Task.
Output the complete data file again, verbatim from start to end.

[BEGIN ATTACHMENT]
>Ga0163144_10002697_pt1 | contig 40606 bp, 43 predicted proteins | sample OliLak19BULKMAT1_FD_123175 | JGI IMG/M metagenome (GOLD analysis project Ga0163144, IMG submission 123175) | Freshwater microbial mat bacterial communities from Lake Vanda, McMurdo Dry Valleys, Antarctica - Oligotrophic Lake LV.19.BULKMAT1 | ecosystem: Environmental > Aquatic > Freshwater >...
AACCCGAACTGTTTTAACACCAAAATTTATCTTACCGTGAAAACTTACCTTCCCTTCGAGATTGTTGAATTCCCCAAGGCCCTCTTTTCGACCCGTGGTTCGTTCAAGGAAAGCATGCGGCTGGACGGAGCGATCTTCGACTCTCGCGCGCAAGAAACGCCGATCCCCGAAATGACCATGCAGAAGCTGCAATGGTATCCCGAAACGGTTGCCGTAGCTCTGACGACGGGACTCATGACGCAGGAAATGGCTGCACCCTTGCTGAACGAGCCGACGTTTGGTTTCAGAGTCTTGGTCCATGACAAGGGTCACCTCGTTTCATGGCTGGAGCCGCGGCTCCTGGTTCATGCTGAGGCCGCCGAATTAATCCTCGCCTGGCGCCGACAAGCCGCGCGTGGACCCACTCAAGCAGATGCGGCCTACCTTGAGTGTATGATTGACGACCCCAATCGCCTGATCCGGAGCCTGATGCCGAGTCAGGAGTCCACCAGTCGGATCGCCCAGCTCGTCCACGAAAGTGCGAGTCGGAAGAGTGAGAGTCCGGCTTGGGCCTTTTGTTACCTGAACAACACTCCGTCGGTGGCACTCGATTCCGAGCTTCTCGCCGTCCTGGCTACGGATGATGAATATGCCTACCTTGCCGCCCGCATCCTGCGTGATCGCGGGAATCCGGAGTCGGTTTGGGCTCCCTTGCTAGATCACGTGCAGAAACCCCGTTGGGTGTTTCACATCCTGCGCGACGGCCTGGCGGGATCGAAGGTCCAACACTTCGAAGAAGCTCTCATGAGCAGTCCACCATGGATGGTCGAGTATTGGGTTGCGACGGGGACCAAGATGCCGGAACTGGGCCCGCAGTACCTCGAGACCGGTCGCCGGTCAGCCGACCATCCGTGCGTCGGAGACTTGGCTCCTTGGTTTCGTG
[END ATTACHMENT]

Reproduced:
>Ga0163144_10002697_pt1 | contig 40606 bp, 43 predicted proteins | sample OliLak19BULKMAT1_FD_123175 | JGI IMG/M metagenome (GOLD analysis project Ga0163144, IMG submission 123175) | Freshwater microbial mat bacterial communities from Lake Vanda, McMurdo Dry Valleys, Antarctica - Oligotrophic Lake LV.19.BULKMAT1 | ecosystem: Environmental > Aquatic > Freshwater >...
AACCCGAACTGTTTTAACACCAAAATTTATCTTACCGTGAAAACTTACCTTCCCTTCGAGATTGTTGAATTCCCCAAGGCCCTCTTTTCGACCCGTGGTTCGTTCAAGGAAAGCATGCGGCTGGACGGAGCGATCTTCGACTCTCGCGCGCAAGAAACGCCGATCCCCGAAATGACCATGCAGAAGCTGCAATGGTATCCCGAAACGGTTGCCGTAGCTCTGACGACGGGACTCATGACGCAGGAAATGGCTGCACCCTTGCTGAACGAGCCGACGTTTGGTTTCAGAGTCTTGGTCCATGACAAGGGTCACCTCGTTTCATGGCTGGAGCCGCGGCTCCTGGTTCATGCTGAGGCCGCCGAATTAATCCTCGCCTGGCGCCGACAAGCCGCGCGTGGACCCACTCAAGCAGATGCGGCCTACCTTGAGTGTATGATTGACGACCCCAATCGCCTGATCCGGAGCCTGATGCCGAGTCAGGAGTCCACCAGTCGGATCGCCCAGCTCGTCCACGAAAGTGCGAGTCGGAAGAGTGAGAGTCCGGCTTGGGCCTTTTGTTACCTGAACAACACTCCGTCGGTGGCACTCGATTCCGAGCTTCTCGCCGTCCTGGCTACGGATGATGAATATGCCTACCTTGCCGCCCGCATCCTGCGTGATCGCGGGAATCCGGAGTCGGTTTGGGCTCCCTTGCTAGATCACGTGCAGAAACCCCGTTGGGTGTTTCACATCCTGCGCGACGGCCTGGCGGGATCGAAGGTCCAACACTTCGAAGAAGCTCTCATGAGCAGTCCACCATGGATGGTCGAGTATTGGGTTGCGACGGGGACCAAGATGCCGGAACTGGGCCCGCAGTACCTCGAGACCGGTCGCCGGTCAGCCGACCATCCGTGCGTCGGAGACTTGGCTCCTTGGTTTCGTG